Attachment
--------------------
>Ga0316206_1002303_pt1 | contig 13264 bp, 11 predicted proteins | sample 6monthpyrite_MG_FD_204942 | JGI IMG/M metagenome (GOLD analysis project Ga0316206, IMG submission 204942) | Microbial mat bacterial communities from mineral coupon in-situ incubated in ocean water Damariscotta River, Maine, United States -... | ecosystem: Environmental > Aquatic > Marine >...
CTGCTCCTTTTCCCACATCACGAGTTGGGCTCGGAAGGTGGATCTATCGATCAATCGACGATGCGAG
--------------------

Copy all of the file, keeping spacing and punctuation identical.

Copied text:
>Ga0316206_1002303_pt1 | contig 13264 bp, 11 predicted proteins | sample 6monthpyrite_MG_FD_204942 | JGI IMG/M metagenome (GOLD analysis project Ga0316206, IMG submission 204942) | Microbial mat bacterial communities from mineral coupon in-situ incubated in ocean water Damariscotta River, Maine, United States -... | ecosystem: Environmental > Aquatic > Marine >...
CTGCTCCTTTTCCCACATCACGAGTTGGGCTCGGAAGGTGGATCTATCGATCAATCGACGATGCGAG